The best way to approach this is by first finding the Part D drug plan with the lowest overall annual spending. Then, you can file the required exception forms in order to try and get as much approval as the plan will allow.


There are also some medications that aren’t covered by Part D at all. If you take one of these medications – such as a compound medication – you’ll have to file an exception in order to try and get the drug approved. However, not all exceptions are approved. So it’s important to be aware that you may end up paying for some medications out of pocket.


Overall, Part D drug plans can be quite confusing – especially for senior citizens. That’s why it’s so important to make sure that you understand your plan’s formulary and what medications are covered. You don’t want to be caught off-guard and have to pay for something that you thought was covered.


Frequently Asked Questions:

Do I have to pay for Medicare Part D?

No, you will not have to pay for Medicare Part D if you qualify for Medicare’s Extra Help Program – Low-Income Subsidy. Otherwise, you will pay a monthly premium to the insurance company whose Part D plan you enrolled in.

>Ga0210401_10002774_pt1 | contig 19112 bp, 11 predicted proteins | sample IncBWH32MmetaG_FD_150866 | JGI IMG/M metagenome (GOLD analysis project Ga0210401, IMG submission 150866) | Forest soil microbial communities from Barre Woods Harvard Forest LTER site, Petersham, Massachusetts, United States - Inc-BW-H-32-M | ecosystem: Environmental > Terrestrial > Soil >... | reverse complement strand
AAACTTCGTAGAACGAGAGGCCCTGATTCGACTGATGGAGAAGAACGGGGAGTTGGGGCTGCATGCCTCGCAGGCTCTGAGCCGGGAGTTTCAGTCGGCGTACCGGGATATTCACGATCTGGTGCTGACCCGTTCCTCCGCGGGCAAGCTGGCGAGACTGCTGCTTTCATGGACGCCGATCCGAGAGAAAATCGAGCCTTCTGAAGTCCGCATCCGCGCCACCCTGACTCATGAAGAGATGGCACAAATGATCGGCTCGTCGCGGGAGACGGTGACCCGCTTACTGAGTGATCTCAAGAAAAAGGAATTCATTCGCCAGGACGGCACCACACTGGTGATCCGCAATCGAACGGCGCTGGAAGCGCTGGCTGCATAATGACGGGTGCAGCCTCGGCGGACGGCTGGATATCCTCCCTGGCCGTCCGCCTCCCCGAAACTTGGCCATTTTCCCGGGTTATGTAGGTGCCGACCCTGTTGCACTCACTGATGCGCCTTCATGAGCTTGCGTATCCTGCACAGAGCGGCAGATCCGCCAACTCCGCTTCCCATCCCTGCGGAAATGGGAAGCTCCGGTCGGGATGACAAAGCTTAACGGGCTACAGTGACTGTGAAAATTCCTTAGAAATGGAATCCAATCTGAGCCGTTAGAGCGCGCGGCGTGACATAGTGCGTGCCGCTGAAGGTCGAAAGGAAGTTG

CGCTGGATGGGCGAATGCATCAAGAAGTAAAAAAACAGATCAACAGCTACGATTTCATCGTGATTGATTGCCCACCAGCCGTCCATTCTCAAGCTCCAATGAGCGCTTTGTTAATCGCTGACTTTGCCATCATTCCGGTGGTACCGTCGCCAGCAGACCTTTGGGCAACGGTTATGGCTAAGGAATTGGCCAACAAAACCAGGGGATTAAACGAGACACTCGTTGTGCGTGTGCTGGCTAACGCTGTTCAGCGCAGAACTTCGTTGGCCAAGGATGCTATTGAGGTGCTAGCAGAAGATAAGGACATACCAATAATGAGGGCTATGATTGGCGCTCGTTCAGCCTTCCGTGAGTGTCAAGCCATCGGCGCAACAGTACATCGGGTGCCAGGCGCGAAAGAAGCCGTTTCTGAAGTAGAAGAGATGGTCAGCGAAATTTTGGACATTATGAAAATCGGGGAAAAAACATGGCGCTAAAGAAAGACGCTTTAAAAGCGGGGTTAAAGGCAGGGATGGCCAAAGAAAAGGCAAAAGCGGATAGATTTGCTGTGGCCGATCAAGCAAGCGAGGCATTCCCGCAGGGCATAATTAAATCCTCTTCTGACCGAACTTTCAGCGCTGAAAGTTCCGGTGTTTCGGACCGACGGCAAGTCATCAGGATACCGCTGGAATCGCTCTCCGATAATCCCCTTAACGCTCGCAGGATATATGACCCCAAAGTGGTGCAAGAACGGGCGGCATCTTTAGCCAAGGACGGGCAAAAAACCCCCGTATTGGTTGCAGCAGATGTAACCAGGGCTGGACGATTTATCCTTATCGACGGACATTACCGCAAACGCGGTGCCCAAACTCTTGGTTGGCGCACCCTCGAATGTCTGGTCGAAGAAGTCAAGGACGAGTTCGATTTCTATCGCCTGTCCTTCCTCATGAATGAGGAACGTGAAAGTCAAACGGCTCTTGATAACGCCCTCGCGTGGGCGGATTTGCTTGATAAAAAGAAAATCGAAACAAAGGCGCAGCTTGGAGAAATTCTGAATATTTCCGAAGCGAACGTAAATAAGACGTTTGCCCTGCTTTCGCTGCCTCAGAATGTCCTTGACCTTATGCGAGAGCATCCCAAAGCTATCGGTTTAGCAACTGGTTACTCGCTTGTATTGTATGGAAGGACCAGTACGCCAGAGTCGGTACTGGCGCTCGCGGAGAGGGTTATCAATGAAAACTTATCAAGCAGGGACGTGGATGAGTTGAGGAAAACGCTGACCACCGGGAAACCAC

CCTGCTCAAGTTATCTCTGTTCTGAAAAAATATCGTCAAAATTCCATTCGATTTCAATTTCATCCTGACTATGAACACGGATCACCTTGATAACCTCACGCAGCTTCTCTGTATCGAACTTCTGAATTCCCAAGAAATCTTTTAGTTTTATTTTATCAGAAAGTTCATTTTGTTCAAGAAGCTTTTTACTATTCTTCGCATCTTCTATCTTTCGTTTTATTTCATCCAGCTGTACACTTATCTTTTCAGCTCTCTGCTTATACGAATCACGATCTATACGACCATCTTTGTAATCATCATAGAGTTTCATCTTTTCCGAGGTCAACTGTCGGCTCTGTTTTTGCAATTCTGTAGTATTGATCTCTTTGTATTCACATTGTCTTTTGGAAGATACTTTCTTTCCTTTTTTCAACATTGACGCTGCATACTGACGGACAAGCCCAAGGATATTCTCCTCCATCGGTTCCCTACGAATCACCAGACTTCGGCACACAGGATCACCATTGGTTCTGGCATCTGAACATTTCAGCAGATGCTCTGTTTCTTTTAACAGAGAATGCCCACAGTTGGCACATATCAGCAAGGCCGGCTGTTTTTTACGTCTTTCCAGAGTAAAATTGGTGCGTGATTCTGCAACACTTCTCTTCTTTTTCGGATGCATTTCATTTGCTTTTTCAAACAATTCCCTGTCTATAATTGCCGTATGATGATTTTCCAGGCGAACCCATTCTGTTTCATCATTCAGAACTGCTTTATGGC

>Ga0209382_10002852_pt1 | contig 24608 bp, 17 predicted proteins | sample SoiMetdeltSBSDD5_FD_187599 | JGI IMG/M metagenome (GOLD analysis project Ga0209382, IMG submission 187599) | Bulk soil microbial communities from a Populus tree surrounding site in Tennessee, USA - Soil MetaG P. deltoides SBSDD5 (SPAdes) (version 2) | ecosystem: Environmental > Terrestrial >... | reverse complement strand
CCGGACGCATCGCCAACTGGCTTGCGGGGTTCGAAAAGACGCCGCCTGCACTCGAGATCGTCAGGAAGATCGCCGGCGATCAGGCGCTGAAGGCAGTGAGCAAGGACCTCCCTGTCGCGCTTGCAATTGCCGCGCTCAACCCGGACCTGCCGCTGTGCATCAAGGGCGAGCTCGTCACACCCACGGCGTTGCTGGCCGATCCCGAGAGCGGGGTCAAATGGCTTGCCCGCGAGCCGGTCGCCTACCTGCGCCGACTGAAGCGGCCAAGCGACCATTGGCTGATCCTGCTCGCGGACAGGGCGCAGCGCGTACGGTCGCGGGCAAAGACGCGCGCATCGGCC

How much does it cost for Medicare Part D?

The insurance carriers set monthly premiums, and they vary widely. In most states, you can find plans starting around $15/month.

Who is eligible for Medicare Part D?

Any Medicare beneficiary enrolled in either Part A and/or B can enroll in Medicare Part D. You must live in the plan’s service area as well.


Should I Skip Part D?

Our agency does not recommend skipping Part D. Why risk it when most states have plans available for as low as around $15/month? Keep in mind that Part D is insurance not just for your medications today. It also insures you for any new medications that your doctors prescribe in the future.


There are hundreds of medications that cost hundreds or thousands of dollars per year. These would be difficult to afford without coverage. If you are still not sure, please read our article about Why You Need Part D.

At our agency, we provide FREE assistance to our new Medicare clients by analyzing their Medicare Part D drug plan needs and helping them with their initial sign-up for Part D. We then provide ongoing information and instructions on how to use Medicare’s Plan Finder to shop your plan each fall. This exclusive help is limited to our Medigap policyholders ONLY.

Then we’ll provide free claims support for the life of your policy.

Don’t forget that Part D is voluntary! If you wish to enroll, you must contact your agent during a valid election period to initiate the conversation.